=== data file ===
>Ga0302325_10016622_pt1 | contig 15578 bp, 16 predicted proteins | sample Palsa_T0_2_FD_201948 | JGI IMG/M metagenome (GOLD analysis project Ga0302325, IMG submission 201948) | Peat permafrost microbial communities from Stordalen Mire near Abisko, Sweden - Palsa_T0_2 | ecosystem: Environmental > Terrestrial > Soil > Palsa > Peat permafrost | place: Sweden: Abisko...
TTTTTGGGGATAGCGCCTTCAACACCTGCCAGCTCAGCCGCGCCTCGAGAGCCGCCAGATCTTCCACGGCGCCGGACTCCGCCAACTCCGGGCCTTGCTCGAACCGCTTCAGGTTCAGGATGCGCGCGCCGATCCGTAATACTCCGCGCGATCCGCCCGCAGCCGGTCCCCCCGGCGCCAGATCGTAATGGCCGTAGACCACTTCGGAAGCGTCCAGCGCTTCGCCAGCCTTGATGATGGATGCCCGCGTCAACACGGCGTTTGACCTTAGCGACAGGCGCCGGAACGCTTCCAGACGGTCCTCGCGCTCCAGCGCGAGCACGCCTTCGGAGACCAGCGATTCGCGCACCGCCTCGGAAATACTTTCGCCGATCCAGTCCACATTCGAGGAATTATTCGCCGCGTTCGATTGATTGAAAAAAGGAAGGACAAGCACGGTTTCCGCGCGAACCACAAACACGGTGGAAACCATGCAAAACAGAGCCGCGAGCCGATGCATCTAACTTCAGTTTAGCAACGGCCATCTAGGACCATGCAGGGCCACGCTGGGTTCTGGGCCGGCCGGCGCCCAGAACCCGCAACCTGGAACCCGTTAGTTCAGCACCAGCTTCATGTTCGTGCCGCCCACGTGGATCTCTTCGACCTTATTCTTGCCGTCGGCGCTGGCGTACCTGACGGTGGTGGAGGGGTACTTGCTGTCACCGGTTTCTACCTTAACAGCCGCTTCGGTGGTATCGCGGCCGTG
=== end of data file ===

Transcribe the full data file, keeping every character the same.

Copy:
>Ga0302325_10016622_pt1 | contig 15578 bp, 16 predicted proteins | sample Palsa_T0_2_FD_201948 | JGI IMG/M metagenome (GOLD analysis project Ga0302325, IMG submission 201948) | Peat permafrost microbial communities from Stordalen Mire near Abisko, Sweden - Palsa_T0_2 | ecosystem: Environmental > Terrestrial > Soil > Palsa > Peat permafrost | place: Sweden: Abisko...
TTTTTGGGGATAGCGCCTTCAACACCTGCCAGCTCAGCCGCGCCTCGAGAGCCGCCAGATCTTCCACGGCGCCGGACTCCGCCAACTCCGGGCCTTGCTCGAACCGCTTCAGGTTCAGGATGCGCGCGCCGATCCGTAATACTCCGCGCGATCCGCCCGCAGCCGGTCCCCCCGGCGCCAGATCGTAATGGCCGTAGACCACTTCGGAAGCGTCCAGCGCTTCGCCAGCCTTGATGATGGATGCCCGCGTCAACACGGCGTTTGACCTTAGCGACAGGCGCCGGAACGCTTCCAGACGGTCCTCGCGCTCCAGCGCGAGCACGCCTTCGGAGACCAGCGATTCGCGCACCGCCTCGGAAATACTTTCGCCGATCCAGTCCACATTCGAGGAATTATTCGCCGCGTTCGATTGATTGAAAAAAGGAAGGACAAGCACGGTTTCCGCGCGAACCACAAACACGGTGGAAACCATGCAAAACAGAGCCGCGAGCCGATGCATCTAACTTCAGTTTAGCAACGGCCATCTAGGACCATGCAGGGCCACGCTGGGTTCTGGGCCGGCCGGCGCCCAGAACCCGCAACCTGGAACCCGTTAGTTCAGCACCAGCTTCATGTTCGTGCCGCCCACGTGGATCTCTTCGACCTTATTCTTGCCGTCGGCGCTGGCGTACCTGACGGTGGTGGAGGGGTACTTGCTGTCACCGGTTTCTACCTTAACAGCCGCTTCGGTGGTATCGCGGCCGTG